Compared to other options on the market, aluminium tends to be on the more expensive side. Despite this extra cost, the additional benefits you receive can make the price more worthwhile. Better quality materials will always have a better payoff, and you can receive this when choosing aluminium windows and doors.
The average cost of a single aluminium window is £475, according to Checkatrade, but they can set you back £600 or more. This does depend on which style you go for and how large your windows need to be. The cost of your aluminium windows and doors will depend on your property size, where you live and which type of glazing you opt for. Any special window handles or mechanisms will also increase the price.
You can see typical costs for aluminium windows and doors in the interactive graph below.
Unless you’re only replacing one or two windows, you’ll find that doors will cost less. Aluminium windows and doors are more expensive than uPVC and composite alternatives, but they can last over 40 years, which saves you paying out more frequently.
Perhaps one of the easiest materials to look after, the only maintenance required of aluminium windows and doors is the occasional wipe down with a soft, clean cloth. A mild detergent can also be used for persistent grime, but the material’s protective coating should prevent stains and dirt from building up.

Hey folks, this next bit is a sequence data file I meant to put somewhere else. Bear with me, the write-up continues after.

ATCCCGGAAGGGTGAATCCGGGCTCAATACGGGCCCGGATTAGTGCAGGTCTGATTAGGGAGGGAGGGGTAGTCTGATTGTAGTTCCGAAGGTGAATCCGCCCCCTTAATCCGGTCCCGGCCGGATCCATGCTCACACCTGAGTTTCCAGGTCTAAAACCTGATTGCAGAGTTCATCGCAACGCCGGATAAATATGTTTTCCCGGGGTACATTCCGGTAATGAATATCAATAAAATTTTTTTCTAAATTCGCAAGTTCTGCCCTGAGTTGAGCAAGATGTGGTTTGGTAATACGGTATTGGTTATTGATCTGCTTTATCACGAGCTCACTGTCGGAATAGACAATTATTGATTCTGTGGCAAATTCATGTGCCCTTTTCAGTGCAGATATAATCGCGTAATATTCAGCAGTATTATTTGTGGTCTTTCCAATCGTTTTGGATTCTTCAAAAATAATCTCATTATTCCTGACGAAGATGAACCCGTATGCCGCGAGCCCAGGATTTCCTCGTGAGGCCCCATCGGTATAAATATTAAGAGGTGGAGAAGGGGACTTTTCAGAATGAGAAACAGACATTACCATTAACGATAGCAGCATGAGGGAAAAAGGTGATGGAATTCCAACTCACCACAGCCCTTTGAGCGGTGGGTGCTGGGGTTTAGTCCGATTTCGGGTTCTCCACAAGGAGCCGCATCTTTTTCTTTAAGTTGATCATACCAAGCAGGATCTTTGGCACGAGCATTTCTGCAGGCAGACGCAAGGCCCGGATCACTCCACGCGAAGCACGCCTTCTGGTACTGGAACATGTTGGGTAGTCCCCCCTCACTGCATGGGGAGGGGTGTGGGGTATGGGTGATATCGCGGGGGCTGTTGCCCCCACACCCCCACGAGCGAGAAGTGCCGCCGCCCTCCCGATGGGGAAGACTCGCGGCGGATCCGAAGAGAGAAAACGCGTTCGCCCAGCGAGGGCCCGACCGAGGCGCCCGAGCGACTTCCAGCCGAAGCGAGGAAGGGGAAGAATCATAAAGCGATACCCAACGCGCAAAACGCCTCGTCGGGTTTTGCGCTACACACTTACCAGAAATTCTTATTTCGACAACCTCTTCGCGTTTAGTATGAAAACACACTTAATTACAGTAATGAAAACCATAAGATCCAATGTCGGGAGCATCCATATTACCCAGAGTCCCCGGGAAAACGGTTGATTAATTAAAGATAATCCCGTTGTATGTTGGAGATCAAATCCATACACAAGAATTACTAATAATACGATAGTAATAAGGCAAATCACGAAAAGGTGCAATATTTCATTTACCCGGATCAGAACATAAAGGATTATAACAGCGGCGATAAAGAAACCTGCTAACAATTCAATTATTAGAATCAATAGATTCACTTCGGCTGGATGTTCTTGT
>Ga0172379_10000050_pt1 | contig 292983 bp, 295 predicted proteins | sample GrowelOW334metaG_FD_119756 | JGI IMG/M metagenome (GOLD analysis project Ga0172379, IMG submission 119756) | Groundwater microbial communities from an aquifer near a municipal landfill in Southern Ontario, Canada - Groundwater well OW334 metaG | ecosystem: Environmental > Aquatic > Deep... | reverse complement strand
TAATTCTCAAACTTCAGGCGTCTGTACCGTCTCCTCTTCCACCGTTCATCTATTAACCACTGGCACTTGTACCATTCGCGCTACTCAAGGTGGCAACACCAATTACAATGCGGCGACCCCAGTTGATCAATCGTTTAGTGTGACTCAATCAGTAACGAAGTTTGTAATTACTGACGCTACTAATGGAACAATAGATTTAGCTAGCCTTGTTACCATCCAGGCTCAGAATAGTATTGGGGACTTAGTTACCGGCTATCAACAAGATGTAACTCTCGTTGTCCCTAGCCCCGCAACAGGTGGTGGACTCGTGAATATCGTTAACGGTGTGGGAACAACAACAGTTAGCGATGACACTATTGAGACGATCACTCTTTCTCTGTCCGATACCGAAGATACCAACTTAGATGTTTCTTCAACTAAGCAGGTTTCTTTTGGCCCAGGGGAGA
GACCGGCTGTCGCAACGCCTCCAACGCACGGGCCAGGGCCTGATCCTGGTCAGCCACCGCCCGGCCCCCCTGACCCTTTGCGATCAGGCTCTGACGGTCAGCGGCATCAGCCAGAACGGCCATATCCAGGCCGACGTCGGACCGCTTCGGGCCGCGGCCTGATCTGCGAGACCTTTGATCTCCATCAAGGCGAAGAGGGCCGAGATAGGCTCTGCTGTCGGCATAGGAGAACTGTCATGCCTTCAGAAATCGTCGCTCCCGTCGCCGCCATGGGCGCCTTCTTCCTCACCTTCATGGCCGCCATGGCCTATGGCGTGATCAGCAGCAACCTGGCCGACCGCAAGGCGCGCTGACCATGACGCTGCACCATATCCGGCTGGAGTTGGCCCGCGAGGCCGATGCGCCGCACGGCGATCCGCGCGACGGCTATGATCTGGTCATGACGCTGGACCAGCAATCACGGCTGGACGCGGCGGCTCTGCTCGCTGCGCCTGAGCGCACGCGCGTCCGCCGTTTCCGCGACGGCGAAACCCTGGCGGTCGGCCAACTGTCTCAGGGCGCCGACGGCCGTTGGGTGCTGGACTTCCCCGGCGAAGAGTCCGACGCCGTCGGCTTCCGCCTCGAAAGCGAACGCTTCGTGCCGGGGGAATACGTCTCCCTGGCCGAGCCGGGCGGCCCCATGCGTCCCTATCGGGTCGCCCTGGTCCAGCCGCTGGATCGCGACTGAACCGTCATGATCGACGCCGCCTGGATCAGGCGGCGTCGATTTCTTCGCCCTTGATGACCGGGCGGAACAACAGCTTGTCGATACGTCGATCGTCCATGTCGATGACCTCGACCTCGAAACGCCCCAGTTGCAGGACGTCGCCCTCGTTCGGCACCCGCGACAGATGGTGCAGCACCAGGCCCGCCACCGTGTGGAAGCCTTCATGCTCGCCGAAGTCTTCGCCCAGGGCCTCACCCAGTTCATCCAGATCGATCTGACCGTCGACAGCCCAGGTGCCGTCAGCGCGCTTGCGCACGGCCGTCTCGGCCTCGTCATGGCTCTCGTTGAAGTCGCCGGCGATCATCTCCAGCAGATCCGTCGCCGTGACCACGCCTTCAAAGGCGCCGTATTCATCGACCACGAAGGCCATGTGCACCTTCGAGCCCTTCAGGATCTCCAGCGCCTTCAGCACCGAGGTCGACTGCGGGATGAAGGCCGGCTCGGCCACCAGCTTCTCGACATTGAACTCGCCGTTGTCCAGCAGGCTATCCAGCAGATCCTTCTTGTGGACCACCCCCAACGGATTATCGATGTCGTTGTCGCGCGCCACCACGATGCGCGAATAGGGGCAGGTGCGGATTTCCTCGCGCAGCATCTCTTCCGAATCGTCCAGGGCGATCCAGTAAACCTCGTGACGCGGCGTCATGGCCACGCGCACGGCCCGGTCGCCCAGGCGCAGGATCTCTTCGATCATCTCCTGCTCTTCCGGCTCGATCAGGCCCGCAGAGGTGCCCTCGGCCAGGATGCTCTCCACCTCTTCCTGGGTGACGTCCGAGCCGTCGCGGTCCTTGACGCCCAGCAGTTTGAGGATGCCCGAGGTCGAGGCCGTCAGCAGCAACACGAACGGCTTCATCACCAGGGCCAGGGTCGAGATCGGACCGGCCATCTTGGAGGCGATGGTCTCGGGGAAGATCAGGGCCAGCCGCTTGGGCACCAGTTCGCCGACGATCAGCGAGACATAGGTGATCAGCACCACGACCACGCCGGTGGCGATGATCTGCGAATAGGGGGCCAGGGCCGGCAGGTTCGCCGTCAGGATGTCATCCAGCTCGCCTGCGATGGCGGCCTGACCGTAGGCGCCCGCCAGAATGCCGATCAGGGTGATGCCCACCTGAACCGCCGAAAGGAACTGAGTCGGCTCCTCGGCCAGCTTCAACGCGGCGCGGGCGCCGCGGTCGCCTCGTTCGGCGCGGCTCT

If you have any sliding components on your external openings, the runners and door track should be cleared every so often to allow for free movement. Pet hair, stones and various materials can get stuck here, but the brush attachment on a vacuum cleaner can quickly remedy this.
Unlike timber and uPVC, aluminium doesn’t warp or discolour over the years. If the colour needs to be refreshed, you can simply use warm water and a non-abrasive detergent.
Aluminium vs uPVC